CODRINGTON, Barbuda, Dec. 29, 2016 – At least one group of Barbudans is still not ready to roll out the red carpet for American actor Robert De Niro and his billionaire business partner, James Packer, who are planning to revamp and reopen the K Club.
The resort, which became famous after Princess Diana vacationed there with her two sons, Princes William and Harry, was closed 12 years ago. Two years ago, the government of Antigua and Barbuda agreed to lease 555 acres of land on Barbuda to Packer and DeNiro’s company, Paradise Found, on a 198-year lease for $6.2 million. The investors also are seeking to pump another $250 million into the project over 10 years, but only if authorities agree to lease 300 acres around the site, according to the Telegraph.
However, more than 300 of Antigua’s sister isle’s 1,500 residents have signed a petition objecting to the development, saying it is too excessive. The petition is being spearheaded by the Barbuda People’s Movement, which has gone to court to challenge the development.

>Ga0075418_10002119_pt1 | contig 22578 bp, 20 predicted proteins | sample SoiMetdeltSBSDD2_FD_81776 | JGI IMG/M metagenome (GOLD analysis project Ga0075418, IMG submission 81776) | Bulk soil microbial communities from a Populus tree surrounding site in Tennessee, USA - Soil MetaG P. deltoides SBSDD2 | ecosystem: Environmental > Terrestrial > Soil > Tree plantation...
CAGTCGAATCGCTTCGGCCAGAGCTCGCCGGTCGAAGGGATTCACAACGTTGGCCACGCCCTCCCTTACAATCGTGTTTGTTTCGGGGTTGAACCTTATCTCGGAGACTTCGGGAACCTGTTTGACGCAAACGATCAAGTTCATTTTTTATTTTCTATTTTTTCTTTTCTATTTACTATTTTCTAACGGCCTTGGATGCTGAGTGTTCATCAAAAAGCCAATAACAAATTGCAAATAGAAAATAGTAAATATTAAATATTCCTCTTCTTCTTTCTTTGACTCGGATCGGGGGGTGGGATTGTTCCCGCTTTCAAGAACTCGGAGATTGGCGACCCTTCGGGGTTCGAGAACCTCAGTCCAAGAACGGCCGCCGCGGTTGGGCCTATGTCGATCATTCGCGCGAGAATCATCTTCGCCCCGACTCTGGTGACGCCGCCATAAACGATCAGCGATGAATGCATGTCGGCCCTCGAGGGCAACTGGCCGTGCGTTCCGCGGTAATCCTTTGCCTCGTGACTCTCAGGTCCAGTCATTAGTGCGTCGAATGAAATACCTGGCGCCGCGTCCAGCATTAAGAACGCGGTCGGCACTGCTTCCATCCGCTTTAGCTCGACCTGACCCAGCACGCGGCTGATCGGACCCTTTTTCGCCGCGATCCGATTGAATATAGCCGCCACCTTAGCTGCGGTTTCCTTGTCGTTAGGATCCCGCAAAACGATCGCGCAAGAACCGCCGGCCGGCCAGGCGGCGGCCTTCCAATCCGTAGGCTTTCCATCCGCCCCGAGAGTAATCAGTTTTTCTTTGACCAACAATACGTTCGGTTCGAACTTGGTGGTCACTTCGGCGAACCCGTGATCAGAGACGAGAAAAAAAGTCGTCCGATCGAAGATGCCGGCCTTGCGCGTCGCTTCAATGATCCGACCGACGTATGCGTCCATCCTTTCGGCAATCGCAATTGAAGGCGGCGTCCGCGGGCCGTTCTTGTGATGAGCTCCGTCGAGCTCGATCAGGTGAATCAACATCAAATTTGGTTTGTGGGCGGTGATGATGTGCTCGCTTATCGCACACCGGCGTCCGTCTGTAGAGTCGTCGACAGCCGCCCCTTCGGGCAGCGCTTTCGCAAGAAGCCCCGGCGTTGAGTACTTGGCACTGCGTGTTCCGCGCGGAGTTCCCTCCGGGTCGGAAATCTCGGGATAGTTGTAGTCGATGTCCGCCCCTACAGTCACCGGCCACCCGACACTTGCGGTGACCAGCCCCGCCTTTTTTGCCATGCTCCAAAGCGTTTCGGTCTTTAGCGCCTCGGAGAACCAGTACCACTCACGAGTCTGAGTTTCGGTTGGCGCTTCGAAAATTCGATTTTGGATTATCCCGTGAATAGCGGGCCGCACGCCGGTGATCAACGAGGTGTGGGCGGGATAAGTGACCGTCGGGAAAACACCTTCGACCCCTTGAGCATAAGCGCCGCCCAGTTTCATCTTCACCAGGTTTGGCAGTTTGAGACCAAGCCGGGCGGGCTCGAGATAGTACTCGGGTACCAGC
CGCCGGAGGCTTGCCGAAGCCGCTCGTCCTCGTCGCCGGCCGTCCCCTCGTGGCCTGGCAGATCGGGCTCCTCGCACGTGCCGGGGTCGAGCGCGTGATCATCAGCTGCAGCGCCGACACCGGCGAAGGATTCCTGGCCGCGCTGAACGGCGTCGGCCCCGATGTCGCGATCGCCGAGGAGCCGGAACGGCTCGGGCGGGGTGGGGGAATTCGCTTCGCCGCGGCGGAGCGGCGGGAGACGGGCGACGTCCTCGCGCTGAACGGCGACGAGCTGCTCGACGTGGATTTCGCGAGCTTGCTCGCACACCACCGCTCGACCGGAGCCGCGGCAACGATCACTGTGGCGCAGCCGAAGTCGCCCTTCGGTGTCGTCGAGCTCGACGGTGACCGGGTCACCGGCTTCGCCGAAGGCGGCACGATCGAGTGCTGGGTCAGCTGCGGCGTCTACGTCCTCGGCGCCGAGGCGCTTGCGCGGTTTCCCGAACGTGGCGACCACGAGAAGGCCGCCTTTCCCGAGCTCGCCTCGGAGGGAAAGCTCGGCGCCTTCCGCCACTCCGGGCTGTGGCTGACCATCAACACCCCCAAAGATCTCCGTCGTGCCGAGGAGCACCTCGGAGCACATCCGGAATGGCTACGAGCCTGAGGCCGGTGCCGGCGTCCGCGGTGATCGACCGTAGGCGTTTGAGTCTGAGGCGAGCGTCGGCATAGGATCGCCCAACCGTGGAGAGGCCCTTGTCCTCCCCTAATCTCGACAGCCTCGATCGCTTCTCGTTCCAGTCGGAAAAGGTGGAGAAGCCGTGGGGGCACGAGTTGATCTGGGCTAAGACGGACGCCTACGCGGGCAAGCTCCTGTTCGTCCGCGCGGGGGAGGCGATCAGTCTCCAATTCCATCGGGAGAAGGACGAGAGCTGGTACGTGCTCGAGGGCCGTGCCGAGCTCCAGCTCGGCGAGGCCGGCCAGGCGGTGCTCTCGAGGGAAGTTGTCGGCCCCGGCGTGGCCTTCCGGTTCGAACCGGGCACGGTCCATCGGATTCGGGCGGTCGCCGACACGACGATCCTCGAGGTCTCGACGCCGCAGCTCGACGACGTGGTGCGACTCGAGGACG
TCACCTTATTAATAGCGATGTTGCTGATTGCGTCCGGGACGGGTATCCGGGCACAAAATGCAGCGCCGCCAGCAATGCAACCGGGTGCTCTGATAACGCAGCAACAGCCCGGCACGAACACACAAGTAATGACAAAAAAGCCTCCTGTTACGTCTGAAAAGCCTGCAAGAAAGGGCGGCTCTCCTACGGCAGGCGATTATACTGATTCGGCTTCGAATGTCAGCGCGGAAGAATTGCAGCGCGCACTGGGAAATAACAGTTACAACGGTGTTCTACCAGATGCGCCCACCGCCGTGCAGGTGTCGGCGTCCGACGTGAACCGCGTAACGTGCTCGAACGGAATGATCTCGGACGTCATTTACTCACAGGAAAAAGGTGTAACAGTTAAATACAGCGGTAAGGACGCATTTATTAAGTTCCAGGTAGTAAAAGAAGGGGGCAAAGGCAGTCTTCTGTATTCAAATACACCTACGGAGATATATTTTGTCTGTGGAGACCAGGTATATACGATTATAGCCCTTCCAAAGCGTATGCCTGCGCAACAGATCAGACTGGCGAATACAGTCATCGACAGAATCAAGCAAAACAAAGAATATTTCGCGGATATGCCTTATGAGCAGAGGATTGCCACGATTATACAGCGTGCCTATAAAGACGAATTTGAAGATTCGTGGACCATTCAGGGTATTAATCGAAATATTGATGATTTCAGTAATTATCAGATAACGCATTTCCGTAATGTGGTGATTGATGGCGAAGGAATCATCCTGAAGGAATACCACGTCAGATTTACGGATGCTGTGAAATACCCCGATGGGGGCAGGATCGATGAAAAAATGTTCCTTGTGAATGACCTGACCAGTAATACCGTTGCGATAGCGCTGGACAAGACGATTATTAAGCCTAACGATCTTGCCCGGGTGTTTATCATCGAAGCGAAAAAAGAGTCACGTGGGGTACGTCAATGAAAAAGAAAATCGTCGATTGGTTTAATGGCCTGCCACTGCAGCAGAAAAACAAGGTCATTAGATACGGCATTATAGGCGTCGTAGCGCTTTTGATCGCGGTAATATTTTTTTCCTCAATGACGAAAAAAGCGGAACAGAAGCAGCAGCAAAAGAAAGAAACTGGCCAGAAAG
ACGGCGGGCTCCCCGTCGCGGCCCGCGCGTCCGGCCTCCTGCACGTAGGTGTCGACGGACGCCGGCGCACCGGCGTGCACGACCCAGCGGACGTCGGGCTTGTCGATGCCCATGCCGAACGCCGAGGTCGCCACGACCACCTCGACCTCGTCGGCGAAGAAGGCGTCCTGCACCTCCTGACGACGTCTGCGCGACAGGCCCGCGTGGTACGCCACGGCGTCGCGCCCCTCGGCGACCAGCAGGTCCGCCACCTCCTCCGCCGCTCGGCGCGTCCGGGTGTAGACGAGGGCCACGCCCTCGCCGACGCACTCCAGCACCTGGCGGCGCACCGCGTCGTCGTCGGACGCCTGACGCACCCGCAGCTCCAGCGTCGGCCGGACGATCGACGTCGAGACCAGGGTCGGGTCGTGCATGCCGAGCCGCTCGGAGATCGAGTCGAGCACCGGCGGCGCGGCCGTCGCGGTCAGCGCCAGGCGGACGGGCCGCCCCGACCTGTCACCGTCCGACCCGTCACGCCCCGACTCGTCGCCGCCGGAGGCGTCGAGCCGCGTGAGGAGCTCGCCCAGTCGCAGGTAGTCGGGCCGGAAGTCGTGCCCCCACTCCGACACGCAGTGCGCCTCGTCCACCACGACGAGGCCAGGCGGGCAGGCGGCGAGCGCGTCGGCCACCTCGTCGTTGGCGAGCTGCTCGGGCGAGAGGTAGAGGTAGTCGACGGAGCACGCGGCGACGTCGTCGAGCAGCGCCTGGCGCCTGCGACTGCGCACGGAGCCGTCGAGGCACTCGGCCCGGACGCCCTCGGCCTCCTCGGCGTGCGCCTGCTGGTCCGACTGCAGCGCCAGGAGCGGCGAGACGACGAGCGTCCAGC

Group leader Mackenzie Frank told the Telegraph, “Too much is at stake. … No one objects to the K Club being re-opened, but they want so much extra land.”
The BPM also took to the law courts last year to challenge the Paradise Found Act, which the government approved after agreeing to De Niro’s proposal in February 2015. Frank insists the act is unconstitutional and contradicts the Barbuda Land Act.
Prime Minister Gaston Browne has acknowledged the group’s right to protest, but he remains fully supportive of the development.
“We respect their right to protest, and similarly, they ought to respect our right to attract good, sound, tangible investments that grow the economy and put people back to work,” Browne said.
Meanwhile, Ambassador-at-large Gilbert Boustany, the liaison officer between the government and the investors, has disclosed that the project is set to get underway during the first quarter of next year. He told the Antigua Observer that the legal action would not affect the project.
“There is no injunction, there is no stop order or anything like that on the project,” Boustany said. “And I will go further to say the people of Barbuda and even the ones who brought the action fully support the project and would love it. They are just not happy, from their point of view, with the way government handled the process.”
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